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Friday, January 16, 2015

CASCA2015 panel CFP: Associations at Work: Theorizing the Everyday Practices of Organizations


Associations at Work: Theorizing the Everyday Practices of Organizations

Session Co-Organizers: Laura Eramian (Dalhousie University) and Alicia
Grimes (York University)

Anthropologists of diverse theoretical leanings have increasingly
undertaken ethnographic studies of organizations, but what special
insights about the nature of modern social life and modern work does
organizational ethnography provide? This panel invites papers that
investigate the everyday practices of organizations across a range of
ethnographic settings, including (but not limited to) development and
humanitarian agencies, post-conflict peace building organizations,
non-profit/voluntary organizations, cultural or civic organizations,
regulatory bodies, private sector office settings, or public
sector/government organizations. We seek contributions that engage
with the theoretical, methodological, and ethnographic contributions
of organizational ethnography and its limits. In a broad sense, this
panel addresses the question of how the study of organizations and
bureaucratic assemblages contributes to understandings of how
collective projects unfold, encounter friction, succeed, and fail.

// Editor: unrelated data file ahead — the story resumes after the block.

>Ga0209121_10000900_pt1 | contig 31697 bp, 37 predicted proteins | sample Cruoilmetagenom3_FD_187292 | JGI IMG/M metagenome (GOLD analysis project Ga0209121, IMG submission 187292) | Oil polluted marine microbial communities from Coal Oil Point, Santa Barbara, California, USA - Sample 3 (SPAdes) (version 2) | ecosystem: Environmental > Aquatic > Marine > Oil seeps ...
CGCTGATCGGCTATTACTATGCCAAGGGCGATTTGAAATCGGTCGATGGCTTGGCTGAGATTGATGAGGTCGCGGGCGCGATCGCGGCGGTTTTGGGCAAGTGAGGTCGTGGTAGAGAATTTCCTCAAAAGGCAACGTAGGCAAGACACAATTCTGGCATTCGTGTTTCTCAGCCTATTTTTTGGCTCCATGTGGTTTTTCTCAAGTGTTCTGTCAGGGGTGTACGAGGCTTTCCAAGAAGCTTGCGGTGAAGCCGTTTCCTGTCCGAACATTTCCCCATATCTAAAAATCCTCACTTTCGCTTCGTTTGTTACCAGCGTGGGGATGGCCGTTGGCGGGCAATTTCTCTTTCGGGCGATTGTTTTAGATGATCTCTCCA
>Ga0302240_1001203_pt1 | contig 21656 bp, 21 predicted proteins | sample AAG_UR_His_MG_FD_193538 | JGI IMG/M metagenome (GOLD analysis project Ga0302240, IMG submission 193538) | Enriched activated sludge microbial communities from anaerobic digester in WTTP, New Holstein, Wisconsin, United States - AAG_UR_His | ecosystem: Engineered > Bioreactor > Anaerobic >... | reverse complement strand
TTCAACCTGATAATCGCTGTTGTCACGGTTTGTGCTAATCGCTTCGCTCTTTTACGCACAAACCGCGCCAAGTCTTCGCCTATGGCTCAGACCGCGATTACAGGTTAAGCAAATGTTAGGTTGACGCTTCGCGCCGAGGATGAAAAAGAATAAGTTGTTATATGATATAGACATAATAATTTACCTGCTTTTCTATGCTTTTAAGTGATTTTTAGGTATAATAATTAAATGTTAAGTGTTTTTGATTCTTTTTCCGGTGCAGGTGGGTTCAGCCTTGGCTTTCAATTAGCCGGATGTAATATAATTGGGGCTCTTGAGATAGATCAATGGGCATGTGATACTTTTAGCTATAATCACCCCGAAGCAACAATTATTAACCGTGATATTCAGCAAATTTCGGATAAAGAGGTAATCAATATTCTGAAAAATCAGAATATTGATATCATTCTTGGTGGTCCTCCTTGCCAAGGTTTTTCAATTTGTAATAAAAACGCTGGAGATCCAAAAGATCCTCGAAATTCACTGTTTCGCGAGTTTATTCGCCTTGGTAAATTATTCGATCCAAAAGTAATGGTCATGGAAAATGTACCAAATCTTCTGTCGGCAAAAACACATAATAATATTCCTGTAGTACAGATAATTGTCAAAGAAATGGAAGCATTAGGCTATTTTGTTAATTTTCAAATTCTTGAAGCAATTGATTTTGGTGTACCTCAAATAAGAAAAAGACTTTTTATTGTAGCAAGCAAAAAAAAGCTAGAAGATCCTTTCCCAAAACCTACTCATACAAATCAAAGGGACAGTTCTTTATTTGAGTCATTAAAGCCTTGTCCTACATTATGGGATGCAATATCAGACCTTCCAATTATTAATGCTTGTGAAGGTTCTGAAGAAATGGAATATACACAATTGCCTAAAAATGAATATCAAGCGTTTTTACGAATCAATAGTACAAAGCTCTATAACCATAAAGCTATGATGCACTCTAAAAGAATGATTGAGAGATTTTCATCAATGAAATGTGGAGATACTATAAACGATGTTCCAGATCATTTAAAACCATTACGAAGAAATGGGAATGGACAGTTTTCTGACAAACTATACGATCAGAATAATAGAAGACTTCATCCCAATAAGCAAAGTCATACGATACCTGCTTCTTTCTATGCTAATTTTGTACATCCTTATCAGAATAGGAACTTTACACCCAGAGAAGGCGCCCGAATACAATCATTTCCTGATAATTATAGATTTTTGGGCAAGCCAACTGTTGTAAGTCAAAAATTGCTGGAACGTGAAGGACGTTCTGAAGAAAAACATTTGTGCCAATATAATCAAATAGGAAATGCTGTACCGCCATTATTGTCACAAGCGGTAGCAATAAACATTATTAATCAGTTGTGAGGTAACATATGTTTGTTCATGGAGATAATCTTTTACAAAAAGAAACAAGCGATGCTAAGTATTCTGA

Possible topics include, but are not limited to:

- What is "organized" about organizations? How do formality and
informality intersect in
organizational practices? How and by whom do the categories of
formality and informality get configured?

- Knowledge production, document production, and the
circulation/blockage of information and resources in organizational

- The rules and practices underlying organizational reporting, or the
translation of measurements into narratives about organizational
values and project outcomes

- "Reputation management" and the stories that organizations tell
about themselves

- What do practices of measurement and reporting say about the social
auditing of organizational visions and the trust in projected outcomes?

- "Organization building" as a form of "community building"

- The contributions of organizational ethnography to anthropological theory

- The friendships and other relationships that constitute the practice
of organizational
ethnography and the role of the ethnographer in the organization

We invite contributions that deal with the issues outlined above
and/or related issues. Please send us an abstract of 100-150 words by
January 30, 2015 to and

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